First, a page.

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The Philosophy of Mahr
Dr. Shehzad Saleem


Response: In one of your responses, ie. the philosophy of mahr, you quoted verse 4:25 ‘pay them their dowers according to the custom’. I have read other translators that interpret the word that you have translated as ‘custom’ as ‘equitable’, ‘reasonable’. Can you give me the reason why you chose the word ‘custom’?

Comment: The word ma‘rūf in the Qur'an as well as in Arabic has two meanings:

1. the good, the equitable, the right

2. the custom, the tradition, the convention

For example, it is said in the Qur’ān that Muslims enjoin the ma‘rūf and forbid munkar:

And believing men and women are friends to each other. They enjoin what is ma‘rūf and forbid what is munkar. (9:71) 

Since the word munkar means ‘evil’, one can easily conclude that here the word ma‘rūf is used in the first meaning ‘good’ given above.

Similarly, it is said in the Qur’ān that if a Muslim has murdered a Muslim and if the family of the slain person forgives him, then he should that pay Dīyah (fine) to them according to the ma‘rūf:

Then for whom there has been some remission from his brother, [the remission] should be followed according to the Ma‘rūf and Dīyat should be paid with goodness. (2:178)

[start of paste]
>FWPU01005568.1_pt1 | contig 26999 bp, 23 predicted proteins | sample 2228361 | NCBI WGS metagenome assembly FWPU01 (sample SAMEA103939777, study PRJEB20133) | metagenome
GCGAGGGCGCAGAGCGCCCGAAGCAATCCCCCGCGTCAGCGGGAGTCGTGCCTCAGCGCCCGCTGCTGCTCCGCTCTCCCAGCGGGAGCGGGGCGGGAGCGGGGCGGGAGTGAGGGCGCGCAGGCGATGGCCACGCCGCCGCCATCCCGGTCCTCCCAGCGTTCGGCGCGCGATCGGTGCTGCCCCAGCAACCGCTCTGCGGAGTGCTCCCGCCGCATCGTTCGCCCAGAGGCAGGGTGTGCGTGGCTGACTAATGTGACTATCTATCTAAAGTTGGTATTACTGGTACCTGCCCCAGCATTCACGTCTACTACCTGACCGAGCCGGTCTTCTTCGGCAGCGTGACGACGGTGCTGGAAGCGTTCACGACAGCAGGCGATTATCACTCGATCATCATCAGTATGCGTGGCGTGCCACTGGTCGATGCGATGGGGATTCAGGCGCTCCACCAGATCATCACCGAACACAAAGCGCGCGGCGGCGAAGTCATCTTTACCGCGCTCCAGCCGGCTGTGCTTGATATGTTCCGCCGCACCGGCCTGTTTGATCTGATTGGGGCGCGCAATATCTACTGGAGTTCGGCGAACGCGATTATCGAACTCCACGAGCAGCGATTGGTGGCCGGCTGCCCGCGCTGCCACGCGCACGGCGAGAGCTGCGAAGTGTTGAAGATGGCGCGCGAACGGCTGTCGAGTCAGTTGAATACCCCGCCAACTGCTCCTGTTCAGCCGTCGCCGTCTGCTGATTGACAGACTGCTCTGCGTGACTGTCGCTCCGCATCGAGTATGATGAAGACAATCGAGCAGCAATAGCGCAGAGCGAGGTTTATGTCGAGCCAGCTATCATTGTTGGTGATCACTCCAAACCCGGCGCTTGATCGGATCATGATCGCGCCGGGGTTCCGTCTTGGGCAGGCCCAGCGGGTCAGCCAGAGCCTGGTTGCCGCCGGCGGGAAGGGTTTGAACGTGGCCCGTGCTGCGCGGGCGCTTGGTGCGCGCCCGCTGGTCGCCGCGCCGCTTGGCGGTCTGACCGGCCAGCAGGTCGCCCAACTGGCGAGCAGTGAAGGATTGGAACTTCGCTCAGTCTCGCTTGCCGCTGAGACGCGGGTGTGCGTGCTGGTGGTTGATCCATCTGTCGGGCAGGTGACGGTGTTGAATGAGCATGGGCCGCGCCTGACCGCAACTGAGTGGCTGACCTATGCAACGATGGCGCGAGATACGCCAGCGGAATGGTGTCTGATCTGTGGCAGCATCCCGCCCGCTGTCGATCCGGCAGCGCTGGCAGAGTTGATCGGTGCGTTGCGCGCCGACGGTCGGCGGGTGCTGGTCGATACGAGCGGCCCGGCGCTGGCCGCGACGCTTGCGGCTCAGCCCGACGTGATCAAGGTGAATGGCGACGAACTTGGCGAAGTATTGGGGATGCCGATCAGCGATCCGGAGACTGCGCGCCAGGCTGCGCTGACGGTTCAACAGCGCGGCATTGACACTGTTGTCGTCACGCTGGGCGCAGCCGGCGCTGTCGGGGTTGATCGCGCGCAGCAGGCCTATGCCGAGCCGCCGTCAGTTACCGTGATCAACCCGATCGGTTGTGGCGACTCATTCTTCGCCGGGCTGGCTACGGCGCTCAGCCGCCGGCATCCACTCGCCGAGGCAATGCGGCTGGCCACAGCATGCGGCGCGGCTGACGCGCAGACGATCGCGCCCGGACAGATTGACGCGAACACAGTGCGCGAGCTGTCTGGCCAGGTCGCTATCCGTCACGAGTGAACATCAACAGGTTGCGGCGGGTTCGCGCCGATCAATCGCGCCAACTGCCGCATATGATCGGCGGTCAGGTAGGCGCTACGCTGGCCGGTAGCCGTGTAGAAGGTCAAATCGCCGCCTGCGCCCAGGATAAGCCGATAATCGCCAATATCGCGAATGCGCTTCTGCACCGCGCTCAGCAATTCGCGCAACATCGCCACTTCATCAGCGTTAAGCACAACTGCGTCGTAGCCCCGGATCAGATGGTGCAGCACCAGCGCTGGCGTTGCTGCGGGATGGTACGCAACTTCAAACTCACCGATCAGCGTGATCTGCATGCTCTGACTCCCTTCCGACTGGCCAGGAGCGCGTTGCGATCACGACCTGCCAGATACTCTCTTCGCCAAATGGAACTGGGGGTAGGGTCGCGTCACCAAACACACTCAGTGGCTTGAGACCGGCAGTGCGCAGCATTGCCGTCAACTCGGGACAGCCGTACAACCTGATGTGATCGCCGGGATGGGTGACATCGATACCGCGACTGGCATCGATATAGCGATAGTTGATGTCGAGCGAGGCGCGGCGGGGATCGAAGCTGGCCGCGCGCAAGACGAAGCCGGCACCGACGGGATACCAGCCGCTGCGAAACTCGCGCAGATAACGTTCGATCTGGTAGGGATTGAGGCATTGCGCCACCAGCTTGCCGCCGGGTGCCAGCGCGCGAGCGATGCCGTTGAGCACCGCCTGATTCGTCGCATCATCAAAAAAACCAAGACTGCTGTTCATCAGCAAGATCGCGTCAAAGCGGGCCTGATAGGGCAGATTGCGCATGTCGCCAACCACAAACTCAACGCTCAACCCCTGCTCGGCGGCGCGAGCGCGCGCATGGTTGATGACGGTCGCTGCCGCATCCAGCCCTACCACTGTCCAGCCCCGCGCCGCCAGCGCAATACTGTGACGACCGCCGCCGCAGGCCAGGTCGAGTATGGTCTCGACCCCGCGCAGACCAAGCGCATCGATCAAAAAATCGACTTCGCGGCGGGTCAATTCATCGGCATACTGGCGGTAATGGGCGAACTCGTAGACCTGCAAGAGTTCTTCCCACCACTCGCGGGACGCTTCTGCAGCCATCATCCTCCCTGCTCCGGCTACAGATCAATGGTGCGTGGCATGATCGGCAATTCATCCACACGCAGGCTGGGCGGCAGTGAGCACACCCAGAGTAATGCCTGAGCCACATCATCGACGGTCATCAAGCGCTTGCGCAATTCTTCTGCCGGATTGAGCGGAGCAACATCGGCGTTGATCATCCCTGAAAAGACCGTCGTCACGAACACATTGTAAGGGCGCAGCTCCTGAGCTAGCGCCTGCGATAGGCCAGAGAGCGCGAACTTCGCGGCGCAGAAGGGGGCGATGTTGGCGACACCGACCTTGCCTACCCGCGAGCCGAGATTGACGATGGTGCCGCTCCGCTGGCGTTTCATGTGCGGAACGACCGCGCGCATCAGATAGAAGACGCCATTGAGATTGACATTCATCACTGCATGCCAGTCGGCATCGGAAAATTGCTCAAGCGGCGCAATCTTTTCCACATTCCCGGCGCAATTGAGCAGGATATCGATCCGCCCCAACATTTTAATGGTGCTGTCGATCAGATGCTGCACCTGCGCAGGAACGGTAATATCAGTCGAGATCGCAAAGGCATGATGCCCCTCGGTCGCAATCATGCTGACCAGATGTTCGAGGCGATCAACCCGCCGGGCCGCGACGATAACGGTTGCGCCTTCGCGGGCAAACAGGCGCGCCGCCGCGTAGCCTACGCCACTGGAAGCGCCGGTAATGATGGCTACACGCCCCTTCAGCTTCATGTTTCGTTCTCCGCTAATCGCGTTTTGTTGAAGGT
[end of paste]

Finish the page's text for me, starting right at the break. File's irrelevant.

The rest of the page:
Here the word ma‘rūf is used in the second meaning ‘custom’ given because firstly the imperative verb used is ittibā‘ (to follow) which collocates with this meaning and secondly, the second part of verse 2:178 (pay it [--the Dīyah--] with goodness) becomes redundant if the first meaning is thought to be implied.

Now as far as the verse in question is concerned, I admit that the word ma‘rūf can be translated in both meanings given above. My reason for preferring the second meaning is that for dowers, the real thing is the custom and tradition of the society. I do not say that the other meaning is incorrect when used here. I only say that the latter makes the directive more meaningful and relevant to every society.




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